Octane is a hydrocarbon and an alkane with the chemical formula C8H18, and the condensed structural formula CH3(CH2)6CH3. Octane has many structural isomers that differ by the amount and location of branching in the carbon chain. One of these isomers, 2,2,4-trimethylpentane (commonly called iso-octane) is used as one of the standard values in the octane rating scale.

Systematic IUPAC name
Other names
3D model (JSmol)
ECHA InfoCard 100.003.539
EC Number
  • 203-892-1
MeSH octane
RTECS number
  • RG8400000
UN number 1262
  • InChI=1S/C8H18/c1-3-5-7-8-6-4-2/h3-8H2,1-2H3 Y
Molar mass 114.232 g·mol−1
Appearance Colourless liquid
Odor Gasoline-like[2]
Density 0.703 g/cm3
Melting point −57.1 to −56.6 °C; −70.9 to −69.8 °F; 216.0 to 216.6 K
Boiling point 125.1 to 126.1 °C; 257.1 to 258.9 °F; 398.2 to 399.2 K
0.007 mg/dm3 (at 20 °C)
log P 4.783
Vapor pressure 1.47 kPa (at 20.0 °C)
29 nmol/(Pa·kg)
Conjugate acid Octonium
−96.63·10−6 cm3/mol
  • 0.509 mPa·s (25 °C)[3]
  • 0.542 mPa·s (20 °C)
255.68 J/(K·mol)
361.20 J/(K·mol)
−252.1 to −248.5 kJ/mol
−5.53 to −5.33 MJ/mol
GHS labelling:
H225, H304, H315, H336, H410
P210, P261, P273, P301+P310, P331
NFPA 704 (fire diamond)
Flash point 13.0 °C (55.4 °F; 286.1 K)
220.0 °C (428.0 °F; 493.1 K)
Explosive limits 0.96 – 6.5%
Lethal dose or concentration (LD, LC):
428 mg/kg (mouse, intravenous)[4]
NIOSH (US health exposure limits):
PEL (Permissible)
TWA 500 ppm (2350 mg/m3)[2]
REL (Recommended)
TWA 75 ppm (350 mg/m3) C 385 ppm (1800 mg/m3) [15-minute][2]
IDLH (Immediate danger)
1000 ppm[2]
Related compounds
Related alkanes
Except where otherwise noted, data are given for materials in their standard state (at 25 °C [77 °F], 100 kPa).
N verify (what is YN ?)
Infobox references

Octane is a component of gasoline (petrol). As with all low-molecular-weight hydrocarbons, octane is volatile and very flammable.

Use of the term in gasoline

"Octane" is colloquially used as a short form of "octane rating", particularly in the expression "high octane". "Octane rating" is an index of a fuel's ability to resist engine knock in engines having different compression ratios, which is a characteristic of octane's branched-chain isomers, especially iso-octane. The octane rating of gasoline is not directly related to the power output of an engine. Using gasoline of a higher octane than an engine is designed for cannot increase power output.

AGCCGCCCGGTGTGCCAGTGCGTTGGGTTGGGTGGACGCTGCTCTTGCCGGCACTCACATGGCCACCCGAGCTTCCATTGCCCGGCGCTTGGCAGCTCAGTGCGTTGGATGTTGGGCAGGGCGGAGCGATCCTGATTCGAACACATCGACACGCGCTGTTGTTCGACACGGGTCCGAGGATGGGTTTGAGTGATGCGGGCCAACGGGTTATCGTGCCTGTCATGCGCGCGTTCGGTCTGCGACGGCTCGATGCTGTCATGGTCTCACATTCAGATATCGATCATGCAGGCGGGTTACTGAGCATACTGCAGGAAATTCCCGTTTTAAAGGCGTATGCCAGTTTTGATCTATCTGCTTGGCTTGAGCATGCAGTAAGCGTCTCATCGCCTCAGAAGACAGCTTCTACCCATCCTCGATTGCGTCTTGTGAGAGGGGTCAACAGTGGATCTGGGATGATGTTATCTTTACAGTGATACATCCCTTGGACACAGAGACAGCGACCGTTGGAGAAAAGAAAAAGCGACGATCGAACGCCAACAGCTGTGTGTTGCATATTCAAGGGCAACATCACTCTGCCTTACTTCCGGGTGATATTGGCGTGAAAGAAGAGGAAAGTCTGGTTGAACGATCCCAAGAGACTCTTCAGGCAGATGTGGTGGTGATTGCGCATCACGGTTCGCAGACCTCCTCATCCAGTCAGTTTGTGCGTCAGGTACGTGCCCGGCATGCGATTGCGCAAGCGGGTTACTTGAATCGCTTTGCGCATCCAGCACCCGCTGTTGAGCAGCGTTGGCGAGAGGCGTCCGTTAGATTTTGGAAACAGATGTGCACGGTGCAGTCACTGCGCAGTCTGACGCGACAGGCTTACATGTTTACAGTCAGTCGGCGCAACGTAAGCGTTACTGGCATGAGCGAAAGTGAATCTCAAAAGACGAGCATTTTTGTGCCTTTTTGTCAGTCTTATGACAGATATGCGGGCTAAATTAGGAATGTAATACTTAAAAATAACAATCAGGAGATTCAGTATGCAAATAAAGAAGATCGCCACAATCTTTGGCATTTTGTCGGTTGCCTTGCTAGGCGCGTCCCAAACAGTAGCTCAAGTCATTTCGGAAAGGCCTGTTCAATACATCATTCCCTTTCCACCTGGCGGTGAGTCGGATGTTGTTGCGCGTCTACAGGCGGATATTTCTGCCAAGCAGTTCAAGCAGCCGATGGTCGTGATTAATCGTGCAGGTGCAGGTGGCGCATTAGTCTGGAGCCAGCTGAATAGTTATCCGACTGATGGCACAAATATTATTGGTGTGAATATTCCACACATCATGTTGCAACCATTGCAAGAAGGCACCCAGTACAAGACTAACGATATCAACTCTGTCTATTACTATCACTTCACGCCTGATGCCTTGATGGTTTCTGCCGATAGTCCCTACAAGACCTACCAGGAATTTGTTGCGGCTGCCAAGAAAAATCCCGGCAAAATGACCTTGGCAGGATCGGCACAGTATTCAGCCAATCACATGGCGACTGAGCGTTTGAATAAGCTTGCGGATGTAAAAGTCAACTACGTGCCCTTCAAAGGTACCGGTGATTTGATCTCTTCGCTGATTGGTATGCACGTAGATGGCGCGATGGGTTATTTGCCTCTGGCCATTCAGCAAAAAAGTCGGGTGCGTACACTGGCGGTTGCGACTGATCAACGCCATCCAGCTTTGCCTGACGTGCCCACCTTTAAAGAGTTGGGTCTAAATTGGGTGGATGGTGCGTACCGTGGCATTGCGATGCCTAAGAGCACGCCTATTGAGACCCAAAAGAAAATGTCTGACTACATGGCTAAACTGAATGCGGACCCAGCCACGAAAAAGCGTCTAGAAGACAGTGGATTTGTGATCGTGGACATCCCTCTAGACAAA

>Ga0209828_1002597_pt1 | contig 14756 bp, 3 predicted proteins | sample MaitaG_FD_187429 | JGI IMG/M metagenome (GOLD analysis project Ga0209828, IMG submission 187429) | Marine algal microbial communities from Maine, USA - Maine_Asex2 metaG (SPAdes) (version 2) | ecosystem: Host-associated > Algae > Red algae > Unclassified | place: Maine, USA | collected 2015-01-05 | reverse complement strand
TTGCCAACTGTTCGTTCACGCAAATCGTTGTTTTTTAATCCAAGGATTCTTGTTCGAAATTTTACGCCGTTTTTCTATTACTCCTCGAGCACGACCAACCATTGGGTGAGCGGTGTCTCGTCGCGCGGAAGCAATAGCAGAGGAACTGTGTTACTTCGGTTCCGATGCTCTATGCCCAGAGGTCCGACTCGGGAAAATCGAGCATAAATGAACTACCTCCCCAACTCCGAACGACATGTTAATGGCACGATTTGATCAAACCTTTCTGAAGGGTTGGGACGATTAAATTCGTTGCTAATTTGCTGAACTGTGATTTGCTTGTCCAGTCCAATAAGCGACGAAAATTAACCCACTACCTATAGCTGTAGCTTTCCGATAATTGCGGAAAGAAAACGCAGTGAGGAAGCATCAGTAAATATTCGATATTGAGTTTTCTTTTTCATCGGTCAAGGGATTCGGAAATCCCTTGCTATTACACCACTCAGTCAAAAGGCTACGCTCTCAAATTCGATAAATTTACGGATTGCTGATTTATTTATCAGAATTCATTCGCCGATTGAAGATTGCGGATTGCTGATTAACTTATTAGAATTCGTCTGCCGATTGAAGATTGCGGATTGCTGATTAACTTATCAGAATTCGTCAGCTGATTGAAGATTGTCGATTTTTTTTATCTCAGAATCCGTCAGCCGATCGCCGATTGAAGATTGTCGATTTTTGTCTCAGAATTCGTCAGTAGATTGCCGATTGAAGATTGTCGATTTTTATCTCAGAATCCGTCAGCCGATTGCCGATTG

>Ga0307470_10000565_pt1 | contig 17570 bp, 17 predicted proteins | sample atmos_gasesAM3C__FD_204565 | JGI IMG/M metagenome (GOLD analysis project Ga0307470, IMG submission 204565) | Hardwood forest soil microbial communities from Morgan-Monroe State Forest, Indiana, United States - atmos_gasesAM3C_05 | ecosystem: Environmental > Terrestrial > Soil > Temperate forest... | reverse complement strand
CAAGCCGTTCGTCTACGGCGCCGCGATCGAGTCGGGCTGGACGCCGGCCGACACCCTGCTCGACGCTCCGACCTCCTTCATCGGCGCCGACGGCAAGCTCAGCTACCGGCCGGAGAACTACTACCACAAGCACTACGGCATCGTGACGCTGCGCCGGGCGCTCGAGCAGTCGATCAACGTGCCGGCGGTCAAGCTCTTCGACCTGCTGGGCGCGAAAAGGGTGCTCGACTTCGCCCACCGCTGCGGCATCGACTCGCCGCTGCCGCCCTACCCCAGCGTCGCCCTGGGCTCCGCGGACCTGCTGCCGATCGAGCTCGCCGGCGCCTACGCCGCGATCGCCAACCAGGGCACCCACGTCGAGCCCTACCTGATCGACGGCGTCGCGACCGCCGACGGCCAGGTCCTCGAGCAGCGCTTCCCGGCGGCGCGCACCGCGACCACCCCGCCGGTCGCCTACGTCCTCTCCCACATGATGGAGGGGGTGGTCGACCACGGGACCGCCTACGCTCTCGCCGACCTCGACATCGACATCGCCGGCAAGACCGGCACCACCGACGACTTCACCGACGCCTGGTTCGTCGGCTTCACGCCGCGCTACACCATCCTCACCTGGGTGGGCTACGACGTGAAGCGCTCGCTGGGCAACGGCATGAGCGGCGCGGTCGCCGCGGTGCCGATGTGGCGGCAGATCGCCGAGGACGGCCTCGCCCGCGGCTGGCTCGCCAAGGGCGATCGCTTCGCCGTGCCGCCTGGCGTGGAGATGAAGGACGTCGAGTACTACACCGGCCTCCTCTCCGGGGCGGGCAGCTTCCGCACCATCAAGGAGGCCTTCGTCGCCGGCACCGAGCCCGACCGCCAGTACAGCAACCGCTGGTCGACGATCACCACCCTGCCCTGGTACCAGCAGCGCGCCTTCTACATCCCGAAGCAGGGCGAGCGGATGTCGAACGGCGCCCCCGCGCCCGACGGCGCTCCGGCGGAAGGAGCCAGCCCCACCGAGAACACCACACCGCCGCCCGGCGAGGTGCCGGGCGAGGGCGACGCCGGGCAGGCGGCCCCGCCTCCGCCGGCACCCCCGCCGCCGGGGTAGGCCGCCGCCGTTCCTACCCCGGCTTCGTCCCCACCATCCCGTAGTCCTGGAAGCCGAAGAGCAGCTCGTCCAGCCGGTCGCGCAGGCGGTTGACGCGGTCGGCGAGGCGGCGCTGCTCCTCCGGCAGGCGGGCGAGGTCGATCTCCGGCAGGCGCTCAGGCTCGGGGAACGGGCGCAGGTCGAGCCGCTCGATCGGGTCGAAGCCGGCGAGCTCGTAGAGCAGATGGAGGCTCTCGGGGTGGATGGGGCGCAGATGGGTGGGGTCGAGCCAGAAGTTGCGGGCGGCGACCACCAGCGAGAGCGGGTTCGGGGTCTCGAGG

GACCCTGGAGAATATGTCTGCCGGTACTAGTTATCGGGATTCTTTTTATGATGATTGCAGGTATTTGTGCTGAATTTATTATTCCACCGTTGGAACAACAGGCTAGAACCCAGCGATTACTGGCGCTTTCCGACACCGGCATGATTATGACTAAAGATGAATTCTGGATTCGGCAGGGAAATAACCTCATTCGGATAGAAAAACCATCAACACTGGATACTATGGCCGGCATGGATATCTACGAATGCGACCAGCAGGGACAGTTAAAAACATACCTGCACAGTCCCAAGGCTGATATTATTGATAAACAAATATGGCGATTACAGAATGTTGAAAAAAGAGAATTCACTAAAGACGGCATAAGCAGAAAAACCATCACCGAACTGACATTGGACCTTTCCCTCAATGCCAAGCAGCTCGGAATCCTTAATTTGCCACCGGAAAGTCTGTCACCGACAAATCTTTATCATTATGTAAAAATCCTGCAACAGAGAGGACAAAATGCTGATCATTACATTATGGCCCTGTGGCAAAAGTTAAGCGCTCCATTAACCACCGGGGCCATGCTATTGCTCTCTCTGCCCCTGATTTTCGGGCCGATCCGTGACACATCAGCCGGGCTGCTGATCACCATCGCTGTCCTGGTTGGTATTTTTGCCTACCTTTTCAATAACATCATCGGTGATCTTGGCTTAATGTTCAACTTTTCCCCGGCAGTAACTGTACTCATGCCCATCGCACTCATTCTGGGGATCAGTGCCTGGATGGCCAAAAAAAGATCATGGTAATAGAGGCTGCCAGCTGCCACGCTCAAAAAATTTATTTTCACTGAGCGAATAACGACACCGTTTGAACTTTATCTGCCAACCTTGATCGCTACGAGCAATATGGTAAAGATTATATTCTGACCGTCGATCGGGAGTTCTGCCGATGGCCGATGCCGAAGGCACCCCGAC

The octane rating was originally determined by mixing fuels from only normal heptane and iso-octane (2,2,4-trimethylpentane, a highly branched octane), and assigning anti-knock ratings of zero for normal heptane and 100 for pure iso-octane. The anti-knock rating of this mixture would be the same as the percentage of iso-octane in the mix. Different isomers of octane can contribute to a lower or higher octane rating. For example, n-octane (the straight chain of 8 carbon atoms with no branching) has a -20 (negative) Research Octane Rating, whereas pure iso-octane has an RON rating of 100. Some fuels have an octane rating higher than 100, notably those containing methanol or ethanol.

Metaphorical use

Octane became well known in American popular culture in the mid- and late 1960s, when gasoline companies boasted of "high octane" levels in their gasoline advertisements.

The compound adjective "high-octane", meaning powerful or dynamic, is recorded in a figurative sense from 1944.[5] By the mid-1990s, the phrase was commonly being used as an intensifier and it has found a place in modern English vernacular.


Octane has 18 structural isomers (24 including stereoisomers):

  • Octane (n-octane)
  • 2-Methylheptane
  • 3-Methylheptane (2 enantiomers)
  • 4-Methylheptane
  • 3-Ethylhexane
  • 2,2-Dimethylhexane
  • 2,3-Dimethylhexane (2 enantiomers)
  • 2,4-Dimethylhexane (2 enantiomers)
  • 2,5-Dimethylhexane
  • 3,3-Dimethylhexane
  • 3,4-Dimethylhexane (2 enantiomers + 1 meso compound)
  • 3-Ethyl-2-methylpentane
  • 3-Ethyl-3-methylpentane
  • 2,2,3-Trimethylpentane (2 enantiomers)
  • 2,2,4-Trimethylpentane (isooctane)
  • 2,3,3-Trimethylpentane
  • 2,3,4-Trimethylpentane
  • 2,2,3,3-Tetramethylbutane


  1. "octane - Compound Summary". PubChem Compound. USA: National Center for Biotechnology Information. 16 September 2004. Identification and Related Records. Retrieved 6 January 2012.
  2. NIOSH Pocket Guide to Chemical Hazards. "#0470". National Institute for Occupational Safety and Health (NIOSH).
  3. Dymond, J. H.; Oye, H. A. (1994). "Viscosity of Selected Liquid n‐Alkanes". Journal of Physical and Chemical Reference Data. 23 (1): 41–53. Bibcode:1994JPCRD..23...41D. doi:10.1063/1.555943. ISSN 0047-2689.
  4. "Octane". Immediately Dangerous to Life or Health Concentrations (IDLH). National Institute for Occupational Safety and Health (NIOSH).
  5. Oxford English Dictionary.
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